Renowned Pakistani singer Qawwal Amjad Sabri shot dead in Karachi
Renowned Qawwal Amjad Sabri was shot dead by unidentified motorcycle-borne gunmen on Wednesday in Pakistan's port city of Karachi.
Karachi: Renowned Qawwal Amjad Sabri was shot dead by unidentified motorcycle-borne gunmen on Wednesday in Pakistan's port city of Karachi.
Sabri, 45, and an associate were travelling in a car in Karachi's Liquatabad 10 area when unidentified gunmen fired at their vehicle, critically injuring them.
"Two attackers riding a motorcycle intercepted his car and targeted Amjad Sabri, who was driving," said Sindh police chief Allah Dino Khawaja.
The two were rushed to Abbasi Shaheed hospital, where Sabri succumbed to his injuries. "Three people including Amjad Sabri have been killed in a targeted attack on his car in Liaquatabad 10 area this afternoon," a senior police official said.
"He was shot in the chest and head and he was shifted to Abbasi Shaheed hospital immediately, where he succumbed to his injuries. The driver and associate have been killed in the targeted attack," the official said. Additional police surgeon Dr Rohina Hasan confirmed Sabri's death. He was shot thrice – twice in the head and once on the ear – police sources said.
"Two riders used 30-bore pistols to shoot Sabri five times, the bullet to the head took the qawwal's life," a senior police official said. There was no immediate claim of responsibility but a senior police official said, "It was a targeted killing and an act of terrorism."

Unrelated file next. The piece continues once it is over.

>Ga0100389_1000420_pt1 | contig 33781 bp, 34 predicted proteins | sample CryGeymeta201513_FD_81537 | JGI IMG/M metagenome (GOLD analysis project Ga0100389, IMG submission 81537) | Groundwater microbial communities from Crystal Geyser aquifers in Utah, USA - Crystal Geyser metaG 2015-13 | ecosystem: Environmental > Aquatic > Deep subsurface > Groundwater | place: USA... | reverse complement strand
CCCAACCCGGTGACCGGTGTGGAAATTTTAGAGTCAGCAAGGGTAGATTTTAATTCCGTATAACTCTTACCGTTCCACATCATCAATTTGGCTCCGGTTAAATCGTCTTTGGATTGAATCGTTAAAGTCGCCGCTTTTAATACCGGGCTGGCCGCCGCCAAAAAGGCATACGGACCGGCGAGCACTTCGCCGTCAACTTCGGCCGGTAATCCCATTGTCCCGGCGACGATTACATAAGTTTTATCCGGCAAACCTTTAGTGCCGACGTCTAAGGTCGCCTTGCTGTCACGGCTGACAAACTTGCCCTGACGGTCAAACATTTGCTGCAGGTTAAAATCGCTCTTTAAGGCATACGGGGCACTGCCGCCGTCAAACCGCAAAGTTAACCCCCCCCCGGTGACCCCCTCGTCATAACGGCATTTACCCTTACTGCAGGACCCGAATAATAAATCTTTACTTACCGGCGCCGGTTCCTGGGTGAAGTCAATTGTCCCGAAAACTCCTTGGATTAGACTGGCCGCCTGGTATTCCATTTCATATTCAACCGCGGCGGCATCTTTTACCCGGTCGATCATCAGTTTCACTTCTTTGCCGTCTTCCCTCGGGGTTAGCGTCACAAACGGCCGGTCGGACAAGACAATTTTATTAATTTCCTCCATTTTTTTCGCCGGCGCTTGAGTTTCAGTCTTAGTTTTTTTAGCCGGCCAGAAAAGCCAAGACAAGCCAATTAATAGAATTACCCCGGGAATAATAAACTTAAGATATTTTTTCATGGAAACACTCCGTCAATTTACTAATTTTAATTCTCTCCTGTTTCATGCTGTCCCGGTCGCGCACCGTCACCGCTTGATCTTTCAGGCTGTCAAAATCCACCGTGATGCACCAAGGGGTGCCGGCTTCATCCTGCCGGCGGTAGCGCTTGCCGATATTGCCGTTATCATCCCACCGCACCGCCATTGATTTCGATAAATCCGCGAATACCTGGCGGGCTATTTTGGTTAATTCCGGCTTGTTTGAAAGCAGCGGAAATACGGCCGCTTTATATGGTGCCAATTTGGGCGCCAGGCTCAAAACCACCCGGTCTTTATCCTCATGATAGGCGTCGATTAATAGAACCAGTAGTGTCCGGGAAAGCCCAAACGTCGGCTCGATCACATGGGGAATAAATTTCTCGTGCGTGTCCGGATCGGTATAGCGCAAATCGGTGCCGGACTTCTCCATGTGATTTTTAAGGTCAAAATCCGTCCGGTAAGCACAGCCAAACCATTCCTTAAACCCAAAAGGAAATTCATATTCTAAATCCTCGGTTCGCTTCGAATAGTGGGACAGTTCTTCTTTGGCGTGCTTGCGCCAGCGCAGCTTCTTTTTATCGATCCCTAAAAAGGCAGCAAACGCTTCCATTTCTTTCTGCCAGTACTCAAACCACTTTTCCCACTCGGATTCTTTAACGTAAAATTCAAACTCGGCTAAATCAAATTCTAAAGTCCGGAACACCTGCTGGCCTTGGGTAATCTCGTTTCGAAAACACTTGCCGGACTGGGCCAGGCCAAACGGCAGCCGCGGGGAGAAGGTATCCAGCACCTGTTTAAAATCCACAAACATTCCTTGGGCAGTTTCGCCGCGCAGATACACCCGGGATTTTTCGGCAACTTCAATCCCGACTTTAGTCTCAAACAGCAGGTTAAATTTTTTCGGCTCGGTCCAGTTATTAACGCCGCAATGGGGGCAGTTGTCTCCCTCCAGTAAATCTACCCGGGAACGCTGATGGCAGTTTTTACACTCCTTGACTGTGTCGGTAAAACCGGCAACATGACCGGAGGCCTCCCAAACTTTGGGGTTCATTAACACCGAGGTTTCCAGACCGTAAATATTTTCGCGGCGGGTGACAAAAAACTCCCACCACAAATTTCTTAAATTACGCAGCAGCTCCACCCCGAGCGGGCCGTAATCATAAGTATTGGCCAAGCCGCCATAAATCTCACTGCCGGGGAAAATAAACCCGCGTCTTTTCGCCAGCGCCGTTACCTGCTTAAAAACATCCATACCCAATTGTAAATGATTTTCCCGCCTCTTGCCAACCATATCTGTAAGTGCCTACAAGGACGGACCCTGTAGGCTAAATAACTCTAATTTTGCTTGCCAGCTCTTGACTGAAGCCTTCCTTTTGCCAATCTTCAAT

Sabri was apparently heading for the studio of a private television channel when he was attacked. Police officials recovered five 30-bore casings from the scene of the attack, which have been sent for forensics. Both front side windows were shattered and three bullet holes could be seen on the front screen.
Amjad Sabri was the son of renowned Qawwal Ghulam Farid Sabri whose family is famous in the subcontinent for their contribution to this sufi art and mystic poetry.
Amjad was one of Pakistan's finest qawwals, known for his soul-stirring renditions of mystic poetry. Almost whatever the Sabri brothers sang became an instant hit. But some of their most memorable and famous qawwalis were Bhar Do Jholi Meri, Tajdar-i-Haram and Mera Koi Nahin Hai Teray Siwa.
Sabri, who travelled widely to Europe and USA for his concerts, was known as the "rockstar" of Qawwali due to his modern style of rendition.
His killing comes just two days after the son of the Sindh High Court Chief Justice was kidnapped and it raises serious concern about the security situation in Pakistan's biggest city. This week a doctor belonging to the minority Ahmadi community was also shot dead in his clinic by gunmen.
Opposition politicians have described Sabri's killing as a total failure of the provincial government to ensure proper law and order situation in Karachi which is the economic hub of the country.
The spokesman for the Pakistan Tehreek-e-Insaaf party, Naeem ul Haq, called for those involved in heinous crimes to be given exemplary capital punishment. "No one is safe in Karachi. The so-called clean up operation since the last two years is a total failure."
A senior member of the Mutthaida Qaumi Movement, Waseem Akhtar, who is the nominee for the mayor's post also condemned Sabri's killing and said the government should resign. "Militants belonging to different banned outfits are openly roaming in parts of Karachi and there is no one to stop them," he said.
In 2014, the Islamabad Hight Court had issued a notice in a blasphemy case to two private TV channels for playing of a qawwali during a morning show. The show had mixed a mock wedding with a qawwali sung by Sabri related to religious figures, and was considered offensive.
An advocate had put the onus on Sabri and poet Aqeel Mohsin Naqvi for the blasphemy row while seeking to ban the qawwali that caused the issue.
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